A Culture of Everyday Credit
Housekeeping, Pawnbroking, and Governance in Mexico City, 1750-1920
Publication Year: 2006
Pairing the study of household consumption with a detailed analysis of the rise of private and public pawnbroking provides an original context for understanding the role of small business in everyday life. Marie Eileen Francois weighs colonial reforms, liberal legislation, and social revolution in terms of their impact on households and pawning businesses.
Based on evidence from pawnshop inventories, censuses, legislation, petitions, literature, and newspapers, A Culture of Everyday Credit portrays households, small businesses, and government entities as intersecting arenas in one material world, a world strapped for cash throughout most of the century and turned upside down during the Mexican Revolution.
Published by: University of Nebraska Press
Series: Engendering Latin America
A decade is a long time, even to write a book about almost a century and a half of Mexican history. I incurred innumerable debts in the process of producing this book and surely will spend decades more repaying them. Many scholars have shaped questions...
In 1802 an embroidered shawl sat in hock for six months in Mexico City. Its owner, Gertrudis Castillo, a white fifteen-year-old woman from Guadalajara, pawned it for a loan of four pesos at the Monte de Piedad, a public charitable pawnshop. A century later in a private neighborhood pawnshop, a customer listed as ‘‘Morena’’ hocked a string of corals and a silver...
1. Hocking the Private in Public: Credit Policy, Housekeeping, and Status, 1750-1840
In a downtown neighborhood of Mexico City in 1811, Ygnacia Ruiz pawned a cotton jacket for six reales at the pulpería (corner grocery store) a block and a half from her house near the Parque del Conde. A fifty-year-old Creole widow, Ygnacia lived in the household headed by her son licenciado Don Francisco Alvarez, with her other adult children (two daughters and another son) and an indigenous woman who was a live-in servant. Her...
2. Collateral Lending: Pulperias and the Monte de Piedad, 1750-1840
A satirical pamphlet addressing Mexican storekeepers in 1820 strongly rebuked them: ‘‘Not content with the customary earning of one real per peso, maliciously you weave the net that traps the incautious, lending them six and demanding from them seven, and making a web between tlacos, pilones and other effects, finding the account always in your favor.’’∞ A...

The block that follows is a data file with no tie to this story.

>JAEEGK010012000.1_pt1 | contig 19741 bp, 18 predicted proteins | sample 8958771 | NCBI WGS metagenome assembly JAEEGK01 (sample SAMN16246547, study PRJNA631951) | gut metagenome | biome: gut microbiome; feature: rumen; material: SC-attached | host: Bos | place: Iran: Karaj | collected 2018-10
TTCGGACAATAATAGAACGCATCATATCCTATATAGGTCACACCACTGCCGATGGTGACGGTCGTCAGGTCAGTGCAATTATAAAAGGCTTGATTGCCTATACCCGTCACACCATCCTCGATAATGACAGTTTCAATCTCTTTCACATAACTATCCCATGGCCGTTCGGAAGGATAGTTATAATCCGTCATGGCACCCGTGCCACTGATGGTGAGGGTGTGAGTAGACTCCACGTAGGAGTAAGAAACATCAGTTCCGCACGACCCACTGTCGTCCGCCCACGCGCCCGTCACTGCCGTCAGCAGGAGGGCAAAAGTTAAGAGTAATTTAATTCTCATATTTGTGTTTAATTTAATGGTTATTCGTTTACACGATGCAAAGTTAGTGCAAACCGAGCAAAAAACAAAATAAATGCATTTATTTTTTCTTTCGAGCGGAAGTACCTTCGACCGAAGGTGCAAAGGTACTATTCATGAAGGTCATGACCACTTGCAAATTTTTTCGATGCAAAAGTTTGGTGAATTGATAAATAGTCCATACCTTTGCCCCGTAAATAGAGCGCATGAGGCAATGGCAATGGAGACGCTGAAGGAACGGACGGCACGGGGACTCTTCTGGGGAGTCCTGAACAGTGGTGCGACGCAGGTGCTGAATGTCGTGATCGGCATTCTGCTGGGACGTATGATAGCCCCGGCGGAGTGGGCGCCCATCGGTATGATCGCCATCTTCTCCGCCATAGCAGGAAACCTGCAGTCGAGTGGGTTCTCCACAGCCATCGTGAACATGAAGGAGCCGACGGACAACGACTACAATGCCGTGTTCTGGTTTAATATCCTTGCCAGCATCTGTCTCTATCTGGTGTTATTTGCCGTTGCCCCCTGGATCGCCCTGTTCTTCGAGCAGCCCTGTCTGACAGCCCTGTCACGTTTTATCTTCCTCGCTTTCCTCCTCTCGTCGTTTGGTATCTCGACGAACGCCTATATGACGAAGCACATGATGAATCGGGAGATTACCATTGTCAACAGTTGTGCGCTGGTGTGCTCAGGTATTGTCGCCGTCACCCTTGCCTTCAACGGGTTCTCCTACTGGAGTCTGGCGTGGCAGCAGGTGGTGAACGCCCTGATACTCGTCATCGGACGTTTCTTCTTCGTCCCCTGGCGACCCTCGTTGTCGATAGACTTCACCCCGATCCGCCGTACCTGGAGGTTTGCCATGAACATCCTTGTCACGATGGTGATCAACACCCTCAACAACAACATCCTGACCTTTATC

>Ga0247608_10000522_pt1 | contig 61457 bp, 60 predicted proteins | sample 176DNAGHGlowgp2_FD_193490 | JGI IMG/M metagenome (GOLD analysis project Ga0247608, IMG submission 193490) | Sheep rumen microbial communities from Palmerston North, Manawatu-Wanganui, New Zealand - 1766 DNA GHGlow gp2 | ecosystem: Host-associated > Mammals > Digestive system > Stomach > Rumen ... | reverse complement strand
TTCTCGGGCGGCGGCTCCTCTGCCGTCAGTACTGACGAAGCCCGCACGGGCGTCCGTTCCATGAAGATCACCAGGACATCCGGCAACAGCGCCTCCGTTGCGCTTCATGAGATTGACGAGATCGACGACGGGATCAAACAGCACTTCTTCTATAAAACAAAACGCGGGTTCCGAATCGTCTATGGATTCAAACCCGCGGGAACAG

3. Collateral Living: Consumption, Anxious Liberals, and Daily Life, 1830-80
During the first half of 1868, just after Mexican statesmen reclaimed the national government from the Austrian Maximilian, who ruled Mexico for the French, María Robledo repeatedly visited the pawnshop of Don Agapito Cortés in Portal de Cartagena in Tacubaya on the outskirts of Mexico City. In nine visits María secured loans of two...
4. Brokering Interests: Casas de Empeno and an Expanded Monte de Piedad, 1830-75
Don Juan Acosta represented fellow pawnbrokers in a petition in 1842 to change a new law regulating their trade. He highlighted the social welfare and paternal role of brokers who assisted city residents with the ‘‘most urgent need of sustaining their families.’’ In his proposal to Emperor Maximilian to expand the...
5. Positivist Housekeeping: Domesticity, Work, and Consumer Credit, 1880-1910
In her 1887 memoir Face to Face with the Mexicans, American visitor Fanny Gooch Chambers commented on numerous ‘‘public charitable institutions’’ in Mexico City. Her opinion of the Monte de Piedad was high; she thought it ‘‘one of the noblest benefactions, enabling those whom misfortune has visited to realize or receive advances upon valuables without the risk of losing them. These...
6. Porfirian Paradoxes: Profit versus Regulation, Capital versus Welfare
The Pearl of Saint Catherine. The Ideal of Art. The Rose of the Sea. Shower of Gold. In her memoir of her stay in Mexico City at the turn of the twentieth century, Mrs. Tweedie characterized these colorful pawnshop names, along with others for pulquerías, grocery stores, and butcher and barber shops, as ‘‘funny and extremely inappropriate."1....
7. A Material Revolution: Militancy, Policy, and Housekeeping, 1911-20
In February 1915 neighborhood women amassing ‘‘strength from who knows where’’ removed sewing machines, desks, and dressers during pawnshop sackings and carried them down the streets, fighting o√ others who wanted the property for themselves. Pawnbrokers informed a reporter from El Demócrata (a newspaper siding with Venustiano Carranza’s Constitutionalist cause) about the collective actions of these empowered ‘‘mujeres del pueblo.’’ Their businesses...
Conclusion: Housekeeping, Pawnbroking, and Politics
When pawnshops talk, what do they say? They tell us about the interlocking weave of social relationships and economic, political, and cultural strands of daily life. The pawning process constituted relations between and among state and society, the negotiation of governance, the intersection of patriarchy and capitalism, and links between politics, business, and the household. Gender relations...
Epilogue: Still a Culture of Everyday Credit
In 1950 a feature film entitled Monte de Piedad told stories of people whose lives intersected with the charitable institution. Throughout the century before, investigative news pieces, poetry, novels, political satire, and even the theatrical stage had featured collateral credit. Now it became part of the golden age of Mexican cinema. The film...
Appendix 1: Collateral Transactions Data
Appendix 2: Pawnbroker Data
Appendix 3: Census Data